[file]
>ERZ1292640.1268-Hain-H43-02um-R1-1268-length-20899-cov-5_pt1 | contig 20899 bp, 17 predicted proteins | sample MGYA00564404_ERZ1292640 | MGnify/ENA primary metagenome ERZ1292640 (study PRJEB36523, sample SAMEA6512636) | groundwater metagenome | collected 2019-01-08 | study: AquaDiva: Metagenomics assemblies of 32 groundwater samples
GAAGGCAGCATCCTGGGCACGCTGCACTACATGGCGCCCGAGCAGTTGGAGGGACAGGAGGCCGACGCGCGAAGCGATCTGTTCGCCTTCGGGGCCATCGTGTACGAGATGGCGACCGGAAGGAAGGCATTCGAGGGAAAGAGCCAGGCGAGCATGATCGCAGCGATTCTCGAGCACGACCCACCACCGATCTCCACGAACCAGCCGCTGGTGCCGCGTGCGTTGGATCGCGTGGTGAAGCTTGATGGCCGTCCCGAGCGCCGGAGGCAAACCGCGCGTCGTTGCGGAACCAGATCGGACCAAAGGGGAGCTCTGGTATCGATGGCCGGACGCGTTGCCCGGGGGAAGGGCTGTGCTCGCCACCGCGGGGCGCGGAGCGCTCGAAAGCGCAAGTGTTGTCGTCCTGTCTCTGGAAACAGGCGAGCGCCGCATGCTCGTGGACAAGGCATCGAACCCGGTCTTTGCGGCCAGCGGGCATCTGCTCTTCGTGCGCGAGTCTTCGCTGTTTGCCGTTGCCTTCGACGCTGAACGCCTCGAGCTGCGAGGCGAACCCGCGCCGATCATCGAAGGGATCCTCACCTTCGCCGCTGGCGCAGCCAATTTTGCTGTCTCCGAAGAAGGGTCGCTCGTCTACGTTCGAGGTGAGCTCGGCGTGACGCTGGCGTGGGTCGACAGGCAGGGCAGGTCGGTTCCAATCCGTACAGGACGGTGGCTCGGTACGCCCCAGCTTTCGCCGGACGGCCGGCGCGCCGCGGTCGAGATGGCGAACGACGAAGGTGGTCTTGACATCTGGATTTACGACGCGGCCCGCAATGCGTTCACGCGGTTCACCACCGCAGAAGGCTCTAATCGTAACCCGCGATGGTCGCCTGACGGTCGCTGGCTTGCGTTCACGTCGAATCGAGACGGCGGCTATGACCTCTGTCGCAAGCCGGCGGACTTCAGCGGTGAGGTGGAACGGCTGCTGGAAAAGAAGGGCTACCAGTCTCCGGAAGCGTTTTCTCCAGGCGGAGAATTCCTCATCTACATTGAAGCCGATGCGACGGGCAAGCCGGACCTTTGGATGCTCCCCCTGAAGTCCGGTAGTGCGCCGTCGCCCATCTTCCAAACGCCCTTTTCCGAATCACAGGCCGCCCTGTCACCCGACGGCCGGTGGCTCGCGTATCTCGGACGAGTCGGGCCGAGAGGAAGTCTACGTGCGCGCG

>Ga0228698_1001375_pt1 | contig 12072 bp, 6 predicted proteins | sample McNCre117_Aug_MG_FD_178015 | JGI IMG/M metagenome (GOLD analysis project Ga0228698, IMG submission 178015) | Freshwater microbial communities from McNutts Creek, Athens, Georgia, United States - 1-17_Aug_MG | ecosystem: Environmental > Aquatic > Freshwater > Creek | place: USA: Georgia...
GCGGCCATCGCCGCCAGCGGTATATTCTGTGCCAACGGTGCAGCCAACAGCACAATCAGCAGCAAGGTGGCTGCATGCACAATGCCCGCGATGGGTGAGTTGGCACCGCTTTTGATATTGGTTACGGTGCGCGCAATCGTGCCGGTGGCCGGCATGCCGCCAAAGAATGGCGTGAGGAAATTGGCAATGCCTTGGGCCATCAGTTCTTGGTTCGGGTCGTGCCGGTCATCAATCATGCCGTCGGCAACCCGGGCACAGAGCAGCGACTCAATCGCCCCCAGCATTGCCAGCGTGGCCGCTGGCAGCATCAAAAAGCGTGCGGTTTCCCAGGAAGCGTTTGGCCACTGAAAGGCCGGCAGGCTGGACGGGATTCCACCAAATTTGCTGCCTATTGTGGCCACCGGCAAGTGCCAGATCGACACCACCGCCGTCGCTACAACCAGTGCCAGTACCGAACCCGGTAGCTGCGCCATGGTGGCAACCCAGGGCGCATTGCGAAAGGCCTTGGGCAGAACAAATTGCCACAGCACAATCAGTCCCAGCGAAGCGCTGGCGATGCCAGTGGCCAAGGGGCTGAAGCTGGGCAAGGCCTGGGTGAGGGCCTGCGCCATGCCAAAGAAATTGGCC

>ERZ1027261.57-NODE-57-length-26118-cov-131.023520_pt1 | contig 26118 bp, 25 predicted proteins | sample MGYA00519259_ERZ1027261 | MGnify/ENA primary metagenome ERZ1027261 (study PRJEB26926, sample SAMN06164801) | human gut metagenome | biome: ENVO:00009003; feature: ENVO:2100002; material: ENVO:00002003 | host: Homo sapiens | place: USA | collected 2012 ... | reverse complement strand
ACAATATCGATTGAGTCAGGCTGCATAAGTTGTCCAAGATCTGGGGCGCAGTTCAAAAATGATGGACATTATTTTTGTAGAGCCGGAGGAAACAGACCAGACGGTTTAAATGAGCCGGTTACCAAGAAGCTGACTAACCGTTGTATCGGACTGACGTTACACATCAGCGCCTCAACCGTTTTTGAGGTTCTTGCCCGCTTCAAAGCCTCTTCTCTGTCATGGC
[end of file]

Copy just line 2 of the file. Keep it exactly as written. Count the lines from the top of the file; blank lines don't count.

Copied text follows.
GAAGGCAGCATCCTGGGCACGCTGCACTACATGGCGCCCGAGCAGTTGGAGGGACAGGAGGCCGACGCGCGAAGCGATCTGTTCGCCTTCGGGGCCATCGTGTACGAGATGGCGACCGGAAGGAAGGCATTCGAGGGAAAGAGCCAGGCGAGCATGATCGCAGCGATTCTCGAGCACGACCCACCACCGATCTCCACGAACCAGCCGCTGGTGCCGCGTGCGTTGGATCGCGTGGTGAAGCTTGATGGCCGTCCCGAGCGCCGGAGGCAAACCGCGCGTCGTTGCGGAACCAGATCGGACCAAAGGGGAGCTCTGGTATCGATGGCCGGACGCGTTGCCCGGGGGAAGGGCTGTGCTCGCCACCGCGGGGCGCGGAGCGCTCGAAAGCGCAAGTGTTGTCGTCCTGTCTCTGGAAACAGGCGAGCGCCGCATGCTCGTGGACAAGGCATCGAACCCGGTCTTTGCGGCCAGCGGGCATCTGCTCTTCGTGCGCGAGTCTTCGCTGTTTGCCGTTGCCTTCGACGCTGAACGCCTCGAGCTGCGAGGCGAACCCGCGCCGATCATCGAAGGGATCCTCACCTTCGCCGCTGGCGCAGCCAATTTTGCTGTCTCCGAAGAAGGGTCGCTCGTCTACGTTCGAGGTGAGCTCGGCGTGACGCTGGCGTGGGTCGACAGGCAGGGCAGGTCGGTTCCAATCCGTACAGGACGGTGGCTCGGTACGCCCCAGCTTTCGCCGGACGGCCGGCGCGCCGCGGTCGAGATGGCGAACGACGAAGGTGGTCTTGACATCTGGATTTACGACGCGGCCCGCAATGCGTTCACGCGGTTCACCACCGCAGAAGGCTCTAATCGTAACCCGCGATGGTCGCCTGACGGTCGCTGGCTTGCGTTCACGTCGAATCGAGACGGCGGCTATGACCTCTGTCGCAAGCCGGCGGACTTCAGCGGTGAGGTGGAACGGCTGCTGGAAAAGAAGGGCTACCAGTCTCCGGAAGCGTTTTCTCCAGGCGGAGAATTCCTCATCTACATTGAAGCCGATGCGACGGGCAAGCCGGACCTTTGGATGCTCCCCCTGAAGTCCGGTAGTGCGCCGTCGCCCATCTTCCAAACGCCCTTTTCCGAATCACAGGCCGCCCTGTCACCCGACGGCCGGTGGCTCGCGTATCTCGGACGAGTCGGGCCGAGAGGAAGTCTACGTGCGCGCG